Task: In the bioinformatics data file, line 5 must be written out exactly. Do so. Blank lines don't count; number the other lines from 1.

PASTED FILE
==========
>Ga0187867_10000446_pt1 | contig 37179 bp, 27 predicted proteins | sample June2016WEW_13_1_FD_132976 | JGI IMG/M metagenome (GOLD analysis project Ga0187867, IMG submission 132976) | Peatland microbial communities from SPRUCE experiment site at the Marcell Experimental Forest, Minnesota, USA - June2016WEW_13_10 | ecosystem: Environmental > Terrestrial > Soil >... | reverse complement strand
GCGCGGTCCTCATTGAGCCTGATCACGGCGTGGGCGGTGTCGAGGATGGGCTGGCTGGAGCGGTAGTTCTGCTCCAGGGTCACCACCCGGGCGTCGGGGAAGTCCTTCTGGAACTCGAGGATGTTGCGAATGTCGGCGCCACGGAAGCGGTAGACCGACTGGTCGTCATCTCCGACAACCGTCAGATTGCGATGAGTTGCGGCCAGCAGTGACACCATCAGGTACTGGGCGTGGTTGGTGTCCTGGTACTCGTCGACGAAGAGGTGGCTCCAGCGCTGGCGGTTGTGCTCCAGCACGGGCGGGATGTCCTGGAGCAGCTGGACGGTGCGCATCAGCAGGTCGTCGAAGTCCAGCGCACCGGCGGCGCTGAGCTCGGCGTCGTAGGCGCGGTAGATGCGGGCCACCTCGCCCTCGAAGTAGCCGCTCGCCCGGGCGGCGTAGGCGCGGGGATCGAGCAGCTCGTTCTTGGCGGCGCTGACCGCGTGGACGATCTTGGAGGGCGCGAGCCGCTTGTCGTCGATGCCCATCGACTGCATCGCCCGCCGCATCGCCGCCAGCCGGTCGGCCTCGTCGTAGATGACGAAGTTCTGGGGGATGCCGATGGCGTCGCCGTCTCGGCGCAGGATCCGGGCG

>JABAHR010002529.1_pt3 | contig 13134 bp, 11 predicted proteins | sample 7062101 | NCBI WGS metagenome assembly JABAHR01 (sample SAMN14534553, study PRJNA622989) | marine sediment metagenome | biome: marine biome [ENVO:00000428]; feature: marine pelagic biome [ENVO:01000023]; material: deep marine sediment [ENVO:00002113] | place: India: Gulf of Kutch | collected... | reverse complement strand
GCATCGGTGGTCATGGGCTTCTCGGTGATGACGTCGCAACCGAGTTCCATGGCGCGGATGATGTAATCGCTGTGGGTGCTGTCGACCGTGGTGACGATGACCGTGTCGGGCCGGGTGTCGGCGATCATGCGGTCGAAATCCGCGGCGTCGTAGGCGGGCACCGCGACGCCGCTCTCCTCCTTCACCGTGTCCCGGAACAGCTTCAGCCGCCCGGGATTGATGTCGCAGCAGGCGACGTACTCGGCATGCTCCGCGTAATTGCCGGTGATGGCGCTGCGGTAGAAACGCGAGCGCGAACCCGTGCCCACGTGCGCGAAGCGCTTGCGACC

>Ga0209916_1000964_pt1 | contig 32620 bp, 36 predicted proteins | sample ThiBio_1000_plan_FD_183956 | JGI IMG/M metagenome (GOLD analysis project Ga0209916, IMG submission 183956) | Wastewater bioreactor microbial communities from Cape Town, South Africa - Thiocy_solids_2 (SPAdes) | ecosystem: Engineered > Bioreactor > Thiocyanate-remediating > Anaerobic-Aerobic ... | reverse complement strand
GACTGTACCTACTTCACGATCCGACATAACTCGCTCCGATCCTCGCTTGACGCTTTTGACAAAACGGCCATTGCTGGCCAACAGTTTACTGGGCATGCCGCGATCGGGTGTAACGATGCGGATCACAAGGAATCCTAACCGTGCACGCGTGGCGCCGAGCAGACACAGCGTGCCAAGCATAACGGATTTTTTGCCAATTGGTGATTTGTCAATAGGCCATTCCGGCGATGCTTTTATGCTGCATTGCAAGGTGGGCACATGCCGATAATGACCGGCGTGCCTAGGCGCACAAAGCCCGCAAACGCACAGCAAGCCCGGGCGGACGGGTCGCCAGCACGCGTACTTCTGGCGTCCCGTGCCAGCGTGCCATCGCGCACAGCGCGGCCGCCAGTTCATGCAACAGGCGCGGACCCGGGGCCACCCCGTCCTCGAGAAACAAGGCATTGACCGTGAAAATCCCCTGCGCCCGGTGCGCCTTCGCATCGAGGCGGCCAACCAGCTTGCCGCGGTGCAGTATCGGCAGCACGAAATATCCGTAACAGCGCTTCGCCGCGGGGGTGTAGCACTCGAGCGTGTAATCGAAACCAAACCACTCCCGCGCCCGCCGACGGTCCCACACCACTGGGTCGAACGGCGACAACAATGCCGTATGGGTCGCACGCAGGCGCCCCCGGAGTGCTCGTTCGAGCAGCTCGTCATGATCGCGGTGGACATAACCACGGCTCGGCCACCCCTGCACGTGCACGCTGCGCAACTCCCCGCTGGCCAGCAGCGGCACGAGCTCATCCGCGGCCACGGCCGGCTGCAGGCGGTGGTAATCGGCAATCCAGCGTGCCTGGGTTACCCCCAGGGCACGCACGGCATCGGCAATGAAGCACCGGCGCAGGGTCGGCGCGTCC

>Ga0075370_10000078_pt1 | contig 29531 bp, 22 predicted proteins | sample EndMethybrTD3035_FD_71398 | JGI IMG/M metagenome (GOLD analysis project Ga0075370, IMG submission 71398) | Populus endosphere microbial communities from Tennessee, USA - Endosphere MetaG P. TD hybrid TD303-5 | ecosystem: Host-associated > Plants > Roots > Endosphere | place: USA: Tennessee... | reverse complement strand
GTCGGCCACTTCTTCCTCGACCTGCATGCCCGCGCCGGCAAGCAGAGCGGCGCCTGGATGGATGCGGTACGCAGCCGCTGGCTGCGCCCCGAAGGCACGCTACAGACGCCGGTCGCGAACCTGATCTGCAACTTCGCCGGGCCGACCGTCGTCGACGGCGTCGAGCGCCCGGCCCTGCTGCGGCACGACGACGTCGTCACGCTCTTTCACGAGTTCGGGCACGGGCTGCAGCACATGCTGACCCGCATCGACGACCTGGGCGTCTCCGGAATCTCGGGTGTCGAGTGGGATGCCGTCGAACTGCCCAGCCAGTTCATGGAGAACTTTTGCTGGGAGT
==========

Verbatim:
>Ga0209916_1000964_pt1 | contig 32620 bp, 36 predicted proteins | sample ThiBio_1000_plan_FD_183956 | JGI IMG/M metagenome (GOLD analysis project Ga0209916, IMG submission 183956) | Wastewater bioreactor microbial communities from Cape Town, South Africa - Thiocy_solids_2 (SPAdes) | ecosystem: Engineered > Bioreactor > Thiocyanate-remediating > Anaerobic-Aerobic ... | reverse complement strand